ASGP (2015), vol. 85: 187–203


Marta BĄK (1), Zbigniew GÓRNY (2,1), Krzysztof BĄK (3), Anna WOLSKA (1) & Beata STOŻEK (2)

1) Faculty of Geology, Geophysics and Environmental Protection, AGH University of Science and Technology, al. Mickiewicza 30, 30-059 Kraków, Poland; email: martabak at
2) Institute of Geological Science, Jagiellonian University, Oleandry 2a, 30-063 Kraków, Poland
3) Institute of Geography, Pedagogical University of Cracow, Podchorążych 2, 30-084 Kraków, Poland

Bąk, M., Górny, Z., Bąk, K., Wolska, A. & Stożek, B., 2015. Successive stages of calcitization and silicification of Cenomanian spicule-bearing turbidites based on microfacies analysis, Polish Outer Carpathians. Annales Societatis Geologorum Poloniae, 85: 187–203.

Abstract: Mid-Cretaceous turbidites with large proportions of sponge spicules are widely distributed in the Silesian Nappe of the Outer Carpathians, giving rise to diversified types of sediments, from spiculites to spicule-bearing siliciclastics and calcarenites. Part of this succession, Middle–Late Cenomanian in age, was transformed into cherts. A microfacies study showed that these turbidite sediments underwent several stages of calcitization and silicification, which took place during Mid-Cretaceous times in different sedimentary environments, i.e., on a northern shelf bordering the Silesian Basin and on a deep sea floor. The first diagenetic changes were related to changes to the biotic components of the turbidite layers, dominated by siliceous sponge spicules. This process, which took place in the spiculitic carbonate mud on the shelves, was related to the calcitization of sponge spicules. Calcareous clasts and calcified skeletal elements also were corroded by bacteria. After transportation down the slope, the biogenic and siliciclastic particles were deposited below the carbonate compensation depth. Taphonomic processes on the basin floor and alternating phases of carbonate and silica cementations, recrystallization and dissolution occurred in these sediments and were related to the diversification in composition of successive turbidite layers. Silicification was related to the formation of quartz precipitates as fibrous chalcedony or microcrystalline quartz, which were derived from the earlier dissolution of amorphous silica, originating mostly from siliceous sponge spicules and radiolarian skeletons. However, a source of silica from hydrothermal vents was also possible. The initial silica precipitation could have taken place in a slightly acidic environment, where calcite was simultaneously dissolved. A number of silicification stages, visible as different forms of silica precipitate inside moulds after bioclasts, occur in the particular turbidite layers. They were related to changes in various elements of the pore-water profile after descending turbidity-current flows. A very low sedimentation rate during the Middle–Late Cenomanian in the Silesian Basin may have favoured the sequence of initial calcitization and silicification stages of the turbidite sediments.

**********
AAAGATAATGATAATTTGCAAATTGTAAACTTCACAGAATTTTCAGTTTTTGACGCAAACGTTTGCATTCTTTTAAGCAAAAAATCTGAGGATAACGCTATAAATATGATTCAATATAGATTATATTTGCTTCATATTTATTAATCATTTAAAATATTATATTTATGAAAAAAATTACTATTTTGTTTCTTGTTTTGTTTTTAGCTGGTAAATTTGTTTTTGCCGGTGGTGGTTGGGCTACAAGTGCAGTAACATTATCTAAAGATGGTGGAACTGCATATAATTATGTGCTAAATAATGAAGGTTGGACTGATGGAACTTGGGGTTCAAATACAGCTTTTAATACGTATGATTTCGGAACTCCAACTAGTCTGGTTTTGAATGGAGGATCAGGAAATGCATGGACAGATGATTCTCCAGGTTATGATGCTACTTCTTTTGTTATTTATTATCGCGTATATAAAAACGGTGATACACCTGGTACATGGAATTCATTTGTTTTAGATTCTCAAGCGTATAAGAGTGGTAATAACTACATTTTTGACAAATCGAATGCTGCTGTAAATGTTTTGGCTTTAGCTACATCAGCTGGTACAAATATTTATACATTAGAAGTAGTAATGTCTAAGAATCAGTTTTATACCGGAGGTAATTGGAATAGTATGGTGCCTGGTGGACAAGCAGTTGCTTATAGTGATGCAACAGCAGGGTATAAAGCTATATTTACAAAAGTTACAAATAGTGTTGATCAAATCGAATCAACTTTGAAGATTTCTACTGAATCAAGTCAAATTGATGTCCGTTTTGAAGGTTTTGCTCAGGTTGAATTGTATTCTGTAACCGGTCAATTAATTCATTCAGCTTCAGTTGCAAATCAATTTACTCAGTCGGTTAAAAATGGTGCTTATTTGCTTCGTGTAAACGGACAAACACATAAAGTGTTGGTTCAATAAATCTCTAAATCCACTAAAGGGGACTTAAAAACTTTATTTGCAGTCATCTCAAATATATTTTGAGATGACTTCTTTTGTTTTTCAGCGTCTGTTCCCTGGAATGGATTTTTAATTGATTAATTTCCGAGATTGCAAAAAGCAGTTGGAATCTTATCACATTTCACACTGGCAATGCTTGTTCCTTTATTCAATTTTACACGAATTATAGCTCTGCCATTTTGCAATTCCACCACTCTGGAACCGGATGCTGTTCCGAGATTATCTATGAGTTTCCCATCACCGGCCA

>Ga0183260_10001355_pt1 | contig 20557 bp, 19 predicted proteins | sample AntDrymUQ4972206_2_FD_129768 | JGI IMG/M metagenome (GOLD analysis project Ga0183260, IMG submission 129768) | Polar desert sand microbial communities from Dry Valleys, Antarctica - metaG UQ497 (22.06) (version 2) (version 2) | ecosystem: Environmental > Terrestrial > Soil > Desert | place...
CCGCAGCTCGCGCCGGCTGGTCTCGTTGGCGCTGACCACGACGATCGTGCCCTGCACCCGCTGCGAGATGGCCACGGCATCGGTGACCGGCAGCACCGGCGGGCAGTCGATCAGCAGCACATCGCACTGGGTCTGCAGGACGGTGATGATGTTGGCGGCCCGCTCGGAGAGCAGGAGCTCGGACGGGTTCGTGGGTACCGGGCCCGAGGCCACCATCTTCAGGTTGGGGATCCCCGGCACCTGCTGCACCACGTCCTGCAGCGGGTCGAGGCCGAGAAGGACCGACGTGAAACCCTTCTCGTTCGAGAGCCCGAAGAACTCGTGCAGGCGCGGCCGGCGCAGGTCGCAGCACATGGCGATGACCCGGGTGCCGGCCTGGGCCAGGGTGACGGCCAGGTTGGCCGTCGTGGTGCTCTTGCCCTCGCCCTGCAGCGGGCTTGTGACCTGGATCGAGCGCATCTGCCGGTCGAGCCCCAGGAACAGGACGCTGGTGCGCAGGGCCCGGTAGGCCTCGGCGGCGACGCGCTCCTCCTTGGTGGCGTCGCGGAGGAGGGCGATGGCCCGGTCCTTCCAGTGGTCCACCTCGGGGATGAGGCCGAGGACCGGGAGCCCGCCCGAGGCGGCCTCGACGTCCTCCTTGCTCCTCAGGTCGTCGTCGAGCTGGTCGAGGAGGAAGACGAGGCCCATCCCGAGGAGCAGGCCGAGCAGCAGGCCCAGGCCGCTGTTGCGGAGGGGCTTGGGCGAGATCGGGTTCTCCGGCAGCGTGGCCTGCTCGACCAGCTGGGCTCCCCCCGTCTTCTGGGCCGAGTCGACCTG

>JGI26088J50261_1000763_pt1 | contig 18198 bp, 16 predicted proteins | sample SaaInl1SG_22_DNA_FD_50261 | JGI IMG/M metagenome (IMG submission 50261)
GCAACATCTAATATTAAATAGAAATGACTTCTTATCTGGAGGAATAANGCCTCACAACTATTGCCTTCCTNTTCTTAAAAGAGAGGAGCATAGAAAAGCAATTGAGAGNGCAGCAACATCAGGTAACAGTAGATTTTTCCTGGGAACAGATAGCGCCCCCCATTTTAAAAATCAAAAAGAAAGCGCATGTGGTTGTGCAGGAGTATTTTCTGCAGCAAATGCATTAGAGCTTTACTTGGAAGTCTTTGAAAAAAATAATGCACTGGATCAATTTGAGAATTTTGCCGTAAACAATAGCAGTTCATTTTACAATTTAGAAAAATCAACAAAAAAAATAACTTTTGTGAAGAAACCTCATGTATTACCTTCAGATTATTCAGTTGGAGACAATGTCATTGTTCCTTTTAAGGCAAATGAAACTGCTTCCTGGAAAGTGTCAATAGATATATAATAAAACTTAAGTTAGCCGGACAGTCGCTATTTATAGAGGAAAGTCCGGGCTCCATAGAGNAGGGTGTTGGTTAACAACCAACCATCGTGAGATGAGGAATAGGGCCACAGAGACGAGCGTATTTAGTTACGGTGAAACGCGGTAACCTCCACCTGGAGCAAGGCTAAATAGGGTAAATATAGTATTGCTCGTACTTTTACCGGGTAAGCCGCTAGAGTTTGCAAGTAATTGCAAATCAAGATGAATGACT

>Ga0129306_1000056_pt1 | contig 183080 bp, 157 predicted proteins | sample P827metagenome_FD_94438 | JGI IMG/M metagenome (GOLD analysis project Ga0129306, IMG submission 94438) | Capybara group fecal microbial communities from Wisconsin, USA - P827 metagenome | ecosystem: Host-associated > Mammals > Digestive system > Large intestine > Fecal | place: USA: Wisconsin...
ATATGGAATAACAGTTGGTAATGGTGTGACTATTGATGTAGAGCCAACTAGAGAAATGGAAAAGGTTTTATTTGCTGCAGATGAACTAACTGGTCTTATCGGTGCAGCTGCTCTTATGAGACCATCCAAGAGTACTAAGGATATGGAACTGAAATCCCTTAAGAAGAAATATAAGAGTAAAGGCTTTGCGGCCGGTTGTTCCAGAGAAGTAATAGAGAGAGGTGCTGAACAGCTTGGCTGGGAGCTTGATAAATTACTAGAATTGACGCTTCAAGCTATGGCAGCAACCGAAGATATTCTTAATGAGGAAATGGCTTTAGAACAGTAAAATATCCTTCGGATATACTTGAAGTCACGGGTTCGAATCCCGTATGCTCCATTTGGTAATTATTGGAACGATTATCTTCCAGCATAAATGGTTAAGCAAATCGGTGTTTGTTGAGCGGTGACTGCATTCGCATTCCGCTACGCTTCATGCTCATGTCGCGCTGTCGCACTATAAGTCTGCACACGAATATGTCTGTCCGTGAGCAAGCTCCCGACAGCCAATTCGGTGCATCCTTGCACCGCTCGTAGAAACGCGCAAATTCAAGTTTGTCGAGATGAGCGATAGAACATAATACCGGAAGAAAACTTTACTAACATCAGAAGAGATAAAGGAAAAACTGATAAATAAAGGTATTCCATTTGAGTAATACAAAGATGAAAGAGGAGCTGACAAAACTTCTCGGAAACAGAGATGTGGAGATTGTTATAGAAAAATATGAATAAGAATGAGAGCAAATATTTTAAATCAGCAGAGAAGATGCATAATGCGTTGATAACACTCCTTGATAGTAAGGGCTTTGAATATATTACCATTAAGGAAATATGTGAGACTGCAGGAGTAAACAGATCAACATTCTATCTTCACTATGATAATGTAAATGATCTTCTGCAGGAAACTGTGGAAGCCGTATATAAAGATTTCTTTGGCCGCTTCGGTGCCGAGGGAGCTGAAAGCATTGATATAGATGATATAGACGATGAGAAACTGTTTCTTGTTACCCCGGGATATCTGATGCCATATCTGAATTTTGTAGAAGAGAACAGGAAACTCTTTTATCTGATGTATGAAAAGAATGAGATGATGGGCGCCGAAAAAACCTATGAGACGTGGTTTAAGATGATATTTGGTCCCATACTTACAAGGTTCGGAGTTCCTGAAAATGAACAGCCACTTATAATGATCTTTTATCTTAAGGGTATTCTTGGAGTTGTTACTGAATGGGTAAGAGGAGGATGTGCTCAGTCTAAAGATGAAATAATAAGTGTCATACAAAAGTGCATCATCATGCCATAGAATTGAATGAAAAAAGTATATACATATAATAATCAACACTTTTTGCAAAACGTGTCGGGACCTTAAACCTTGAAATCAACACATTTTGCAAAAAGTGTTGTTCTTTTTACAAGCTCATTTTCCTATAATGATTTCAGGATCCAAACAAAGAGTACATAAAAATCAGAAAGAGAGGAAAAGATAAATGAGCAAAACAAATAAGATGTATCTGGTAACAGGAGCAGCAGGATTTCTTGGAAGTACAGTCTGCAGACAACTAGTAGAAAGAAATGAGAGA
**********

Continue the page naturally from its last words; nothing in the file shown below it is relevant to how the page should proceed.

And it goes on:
Manuscript received 20 August 2014, accepted 4 March 2015